Filipino food has never been a regular on my eating pathway but as it happens, I have visited Nanam before. It lived in Royal Oak then and I recall it being packed, a casual place with an upbeat, family-friendly vibe. At the time there was talk that it had the potential to become the new go-to eating house for those searching for an alternative taste of Asia beyond the more widely available Thai and Vietnamese haunts on offer.
Fast forward to late 2017 and I find myself once again at Nanam, this time in Takapuna. What a difference. It’s gone all upmarket. An expensive-looking fit-out with gold-coloured walls, an artsy hanging cane-and-bamboo extravaganza above a padded and buttoned bar, private dining room and confidently placed bric-a-brac combine to provide an air of opulence and carefully manicured style intended, I’ve read, to evoke the myriad cultural influences that pervade the food of the Philippines. Gone for sure is the relaxed vibe. Gone is the sense of a newly discovered little treasure. Not a hint of street food or casual cuisine here.
Some important elements have remained constant. Nanam is still owned by chef Andrew Soriano and his partner and fellow chef Jessabel Granada. Their website names a key third member of the trio as Andrew’s brother Ryan Soriano, also a chef.
Sadly, the experience this time around was underwhelming and could not be salvaged by the inclusion of an expansive drinks list that includes exotic-tasting cocktails and a couple of French waiters who, while pleasant, knew very little about what they were serving.
The menu is said to be interpretive of “classic Filipino dishes” but for the most part we found it lacklustre. The ensaymada, a form of brioche with Havarti cheese and shaved macadamia, was overly sweet, especially for a starter, while the smoked eggplant or ensaladang talong was texturally interesting but bland. The taco pao, a Nanam signature dish with beetroot bao (bun) and humba pulled pork that you cobble together with various sweet and sour condiments, had little flavour depth.
Among the larger dishes, while munggo at baboy or pork belly was delicately cooked, it badly needed seasoning. Two dishes that rated above the rest were a tasty binagoongan, a dish of crispy herb-marinated fish, but with a caramel-based sauce, it was again overly sweet. The other was an appealing assemblage of ukoy, grilled tiger prawns that had all the sour and spice we were expecting.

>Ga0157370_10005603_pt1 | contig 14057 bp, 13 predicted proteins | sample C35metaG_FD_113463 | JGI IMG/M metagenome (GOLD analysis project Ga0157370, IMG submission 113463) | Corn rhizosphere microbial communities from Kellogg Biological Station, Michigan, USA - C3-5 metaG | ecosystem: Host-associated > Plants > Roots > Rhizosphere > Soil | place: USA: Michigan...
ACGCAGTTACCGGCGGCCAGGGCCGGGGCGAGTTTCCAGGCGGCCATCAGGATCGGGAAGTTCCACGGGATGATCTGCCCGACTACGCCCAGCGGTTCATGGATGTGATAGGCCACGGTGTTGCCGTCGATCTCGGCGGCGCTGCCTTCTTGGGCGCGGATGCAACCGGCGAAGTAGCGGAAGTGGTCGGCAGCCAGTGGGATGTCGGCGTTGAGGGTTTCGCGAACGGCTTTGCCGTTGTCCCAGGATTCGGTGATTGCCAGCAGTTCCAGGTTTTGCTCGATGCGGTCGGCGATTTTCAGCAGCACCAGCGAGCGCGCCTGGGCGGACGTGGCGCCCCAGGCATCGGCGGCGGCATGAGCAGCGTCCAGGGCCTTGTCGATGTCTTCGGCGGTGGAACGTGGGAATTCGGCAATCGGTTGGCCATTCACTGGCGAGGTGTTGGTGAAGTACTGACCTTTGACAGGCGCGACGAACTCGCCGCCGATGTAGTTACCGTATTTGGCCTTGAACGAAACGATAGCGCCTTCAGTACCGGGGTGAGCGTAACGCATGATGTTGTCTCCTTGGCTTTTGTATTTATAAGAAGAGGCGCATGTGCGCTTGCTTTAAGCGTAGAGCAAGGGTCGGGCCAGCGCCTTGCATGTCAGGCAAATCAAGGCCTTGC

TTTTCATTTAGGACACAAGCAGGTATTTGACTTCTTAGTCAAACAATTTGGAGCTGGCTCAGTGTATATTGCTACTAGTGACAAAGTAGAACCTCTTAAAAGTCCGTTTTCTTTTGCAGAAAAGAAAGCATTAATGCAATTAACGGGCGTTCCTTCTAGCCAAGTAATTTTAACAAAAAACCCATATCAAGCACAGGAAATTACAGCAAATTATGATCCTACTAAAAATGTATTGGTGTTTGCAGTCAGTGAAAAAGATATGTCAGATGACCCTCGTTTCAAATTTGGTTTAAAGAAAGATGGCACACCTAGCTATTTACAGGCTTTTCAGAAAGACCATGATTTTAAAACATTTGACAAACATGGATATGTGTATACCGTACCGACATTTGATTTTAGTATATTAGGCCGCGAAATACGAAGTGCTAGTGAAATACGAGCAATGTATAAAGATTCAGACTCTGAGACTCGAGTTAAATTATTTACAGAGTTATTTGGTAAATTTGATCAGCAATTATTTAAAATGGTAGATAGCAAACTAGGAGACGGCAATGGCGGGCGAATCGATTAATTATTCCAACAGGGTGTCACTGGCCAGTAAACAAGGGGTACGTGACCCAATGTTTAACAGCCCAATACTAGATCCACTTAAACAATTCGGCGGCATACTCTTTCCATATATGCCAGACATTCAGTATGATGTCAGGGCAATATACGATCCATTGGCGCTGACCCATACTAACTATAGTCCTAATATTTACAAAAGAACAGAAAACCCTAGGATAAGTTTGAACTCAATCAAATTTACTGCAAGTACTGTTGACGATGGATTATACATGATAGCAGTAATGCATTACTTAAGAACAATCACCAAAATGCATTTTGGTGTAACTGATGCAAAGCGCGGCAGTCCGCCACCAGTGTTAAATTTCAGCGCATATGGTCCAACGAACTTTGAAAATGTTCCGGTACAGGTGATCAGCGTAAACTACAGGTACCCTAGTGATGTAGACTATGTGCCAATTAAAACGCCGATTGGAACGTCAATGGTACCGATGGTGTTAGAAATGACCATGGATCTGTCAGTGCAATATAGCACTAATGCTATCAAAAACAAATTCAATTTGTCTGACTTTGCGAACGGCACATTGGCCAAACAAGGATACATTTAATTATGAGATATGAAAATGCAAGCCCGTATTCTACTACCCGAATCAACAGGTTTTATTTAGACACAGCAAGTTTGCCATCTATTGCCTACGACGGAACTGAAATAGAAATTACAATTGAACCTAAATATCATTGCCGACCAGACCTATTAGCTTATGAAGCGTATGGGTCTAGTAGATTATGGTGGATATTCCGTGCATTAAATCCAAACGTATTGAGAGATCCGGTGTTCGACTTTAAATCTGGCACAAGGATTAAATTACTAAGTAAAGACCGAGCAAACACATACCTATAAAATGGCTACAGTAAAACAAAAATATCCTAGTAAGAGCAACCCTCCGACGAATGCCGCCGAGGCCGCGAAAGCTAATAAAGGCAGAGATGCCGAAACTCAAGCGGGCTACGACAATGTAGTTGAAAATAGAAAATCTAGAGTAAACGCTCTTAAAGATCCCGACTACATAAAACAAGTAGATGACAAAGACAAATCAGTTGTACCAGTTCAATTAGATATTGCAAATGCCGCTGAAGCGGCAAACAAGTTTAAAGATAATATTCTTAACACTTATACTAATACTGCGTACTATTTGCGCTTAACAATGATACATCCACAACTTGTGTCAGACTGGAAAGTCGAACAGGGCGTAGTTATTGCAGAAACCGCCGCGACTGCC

I particularly enjoy the complexities of Asian food, but this menu left me wondering if I was missing something. So I made a return visit, a couple of weeks later, after some research into what distinguishes Filipino food and with a different dining partner so I could rule out the company as any negative influence.
For sake of comparison, I chose a couple of the same dishes, including the ones that rated more highly, and those we enjoyed least. When it arrived, after a very long wait, there were pleasant surprises, disappointments and confirmations. The ukoy we had enjoyed so much on the previous visit was a shadow of its former self, a small portion of overcooked, tepid prawns that lacked crispness and had oily deep-fryer remnants scattered over the top and an unpleasant grittiness in the salad beneath.
The roast chicken sinigang was once again moist and tender but lacking the punch of the promised tamarind spice rub. The watercress tomato salsa underneath also lacked any depth, rendering the dish bland.
On the upside, the Bbq-han grilled pork belly with fermented pineapple glaze and cucumber salad was mouth-wateringly good, and the caldereta of braised beef cheek with paprika and red pepper caldereta sauce was superb, perfectly seasoned and with finely balanced hints of sweetness and piquancy.
The dessert menu at Nanam comprises three choices, the pick of the bunch being the Ovaltine, a nicely presented plate of chocolate textures.
The attempt to create a more cosmopolitan experience and a clear commitment to local ingredients such as New Zealand clams and Kelmarna greens is laudable, and the success of the Bbq-han and caldereta delivered a more satisfying second visit. But there remains too little light and shade and an overly sweet slant to most dishes to warrant a must-visit recommendation. Nanam is pricey, and for me it has ventured too far away from the traditional and too far into the interpretative to draw me into its particular exploration of Filipino food.